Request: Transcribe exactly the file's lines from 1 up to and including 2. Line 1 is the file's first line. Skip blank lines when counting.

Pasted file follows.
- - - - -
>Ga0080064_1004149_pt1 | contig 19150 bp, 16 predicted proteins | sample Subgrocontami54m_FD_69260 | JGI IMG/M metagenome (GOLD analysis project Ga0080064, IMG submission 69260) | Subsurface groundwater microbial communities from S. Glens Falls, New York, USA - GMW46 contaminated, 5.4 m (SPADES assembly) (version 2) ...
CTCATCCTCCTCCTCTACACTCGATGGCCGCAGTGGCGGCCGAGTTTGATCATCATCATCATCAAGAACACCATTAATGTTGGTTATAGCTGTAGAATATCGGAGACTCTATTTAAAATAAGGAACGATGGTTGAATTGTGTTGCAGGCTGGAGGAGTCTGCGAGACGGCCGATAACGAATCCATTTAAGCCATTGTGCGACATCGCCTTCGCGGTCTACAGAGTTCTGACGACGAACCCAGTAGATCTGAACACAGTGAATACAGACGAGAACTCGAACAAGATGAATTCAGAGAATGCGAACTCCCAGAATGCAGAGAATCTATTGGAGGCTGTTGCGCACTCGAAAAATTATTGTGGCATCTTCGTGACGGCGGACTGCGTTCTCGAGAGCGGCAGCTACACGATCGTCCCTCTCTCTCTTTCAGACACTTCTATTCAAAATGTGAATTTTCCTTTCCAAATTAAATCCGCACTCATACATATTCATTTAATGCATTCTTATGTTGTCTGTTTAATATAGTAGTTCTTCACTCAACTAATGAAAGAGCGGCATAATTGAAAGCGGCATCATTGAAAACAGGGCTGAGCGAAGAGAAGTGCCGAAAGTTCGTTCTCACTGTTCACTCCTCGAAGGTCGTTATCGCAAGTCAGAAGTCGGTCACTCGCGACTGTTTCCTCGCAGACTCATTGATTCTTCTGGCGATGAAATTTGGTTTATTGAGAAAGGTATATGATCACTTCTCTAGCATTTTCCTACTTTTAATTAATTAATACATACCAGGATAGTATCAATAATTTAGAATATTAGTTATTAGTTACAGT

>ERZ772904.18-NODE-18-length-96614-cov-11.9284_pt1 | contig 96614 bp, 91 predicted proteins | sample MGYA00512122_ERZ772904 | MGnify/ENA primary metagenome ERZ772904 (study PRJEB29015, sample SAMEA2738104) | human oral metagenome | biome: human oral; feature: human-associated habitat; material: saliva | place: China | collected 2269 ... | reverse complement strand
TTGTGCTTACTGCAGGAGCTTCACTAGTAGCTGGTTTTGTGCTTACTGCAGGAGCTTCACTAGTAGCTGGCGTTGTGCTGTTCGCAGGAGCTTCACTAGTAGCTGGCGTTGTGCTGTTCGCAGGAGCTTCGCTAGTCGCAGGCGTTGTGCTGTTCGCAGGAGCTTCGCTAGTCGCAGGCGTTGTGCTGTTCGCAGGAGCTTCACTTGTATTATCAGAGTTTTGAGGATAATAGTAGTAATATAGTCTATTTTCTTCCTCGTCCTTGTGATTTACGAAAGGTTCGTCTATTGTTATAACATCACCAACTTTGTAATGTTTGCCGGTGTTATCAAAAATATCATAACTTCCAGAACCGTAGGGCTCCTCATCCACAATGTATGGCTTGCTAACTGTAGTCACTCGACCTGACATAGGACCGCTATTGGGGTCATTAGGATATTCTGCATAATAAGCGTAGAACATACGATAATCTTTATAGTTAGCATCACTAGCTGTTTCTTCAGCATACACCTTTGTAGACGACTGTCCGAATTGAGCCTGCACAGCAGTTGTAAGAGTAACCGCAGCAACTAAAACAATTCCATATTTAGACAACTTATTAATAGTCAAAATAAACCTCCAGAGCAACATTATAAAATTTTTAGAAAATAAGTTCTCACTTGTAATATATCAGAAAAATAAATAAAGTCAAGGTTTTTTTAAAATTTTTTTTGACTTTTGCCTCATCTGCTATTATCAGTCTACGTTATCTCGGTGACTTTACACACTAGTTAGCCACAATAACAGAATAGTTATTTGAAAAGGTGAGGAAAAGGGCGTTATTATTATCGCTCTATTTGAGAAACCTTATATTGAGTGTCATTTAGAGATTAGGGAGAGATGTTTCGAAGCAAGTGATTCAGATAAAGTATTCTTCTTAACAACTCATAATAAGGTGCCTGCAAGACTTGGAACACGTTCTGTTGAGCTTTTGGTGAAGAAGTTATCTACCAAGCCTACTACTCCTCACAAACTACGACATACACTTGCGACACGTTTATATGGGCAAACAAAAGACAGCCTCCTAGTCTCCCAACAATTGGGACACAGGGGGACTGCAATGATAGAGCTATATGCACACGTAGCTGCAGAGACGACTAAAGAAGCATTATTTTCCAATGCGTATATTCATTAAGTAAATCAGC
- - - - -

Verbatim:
>Ga0080064_1004149_pt1 | contig 19150 bp, 16 predicted proteins | sample Subgrocontami54m_FD_69260 | JGI IMG/M metagenome (GOLD analysis project Ga0080064, IMG submission 69260) | Subsurface groundwater microbial communities from S. Glens Falls, New York, USA - GMW46 contaminated, 5.4 m (SPADES assembly) (version 2) ...
CTCATCCTCCTCCTCTACACTCGATGGCCGCAGTGGCGGCCGAGTTTGATCATCATCATCATCAAGAACACCATTAATGTTGGTTATAGCTGTAGAATATCGGAGACTCTATTTAAAATAAGGAACGATGGTTGAATTGTGTTGCAGGCTGGAGGAGTCTGCGAGACGGCCGATAACGAATCCATTTAAGCCATTGTGCGACATCGCCTTCGCGGTCTACAGAGTTCTGACGACGAACCCAGTAGATCTGAACACAGTGAATACAGACGAGAACTCGAACAAGATGAATTCAGAGAATGCGAACTCCCAGAATGCAGAGAATCTATTGGAGGCTGTTGCGCACTCGAAAAATTATTGTGGCATCTTCGTGACGGCGGACTGCGTTCTCGAGAGCGGCAGCTACACGATCGTCCCTCTCTCTCTTTCAGACACTTCTATTCAAAATGTGAATTTTCCTTTCCAAATTAAATCCGCACTCATACATATTCATTTAATGCATTCTTATGTTGTCTGTTTAATATAGTAGTTCTTCACTCAACTAATGAAAGAGCGGCATAATTGAAAGCGGCATCATTGAAAACAGGGCTGAGCGAAGAGAAGTGCCGAAAGTTCGTTCTCACTGTTCACTCCTCGAAGGTCGTTATCGCAAGTCAGAAGTCGGTCACTCGCGACTGTTTCCTCGCAGACTCATTGATTCTTCTGGCGATGAAATTTGGTTTATTGAGAAAGGTATATGATCACTTCTCTAGCATTTTCCTACTTTTAATTAATTAATACATACCAGGATAGTATCAATAATTTAGAATATTAGTTATTAGTTACAGT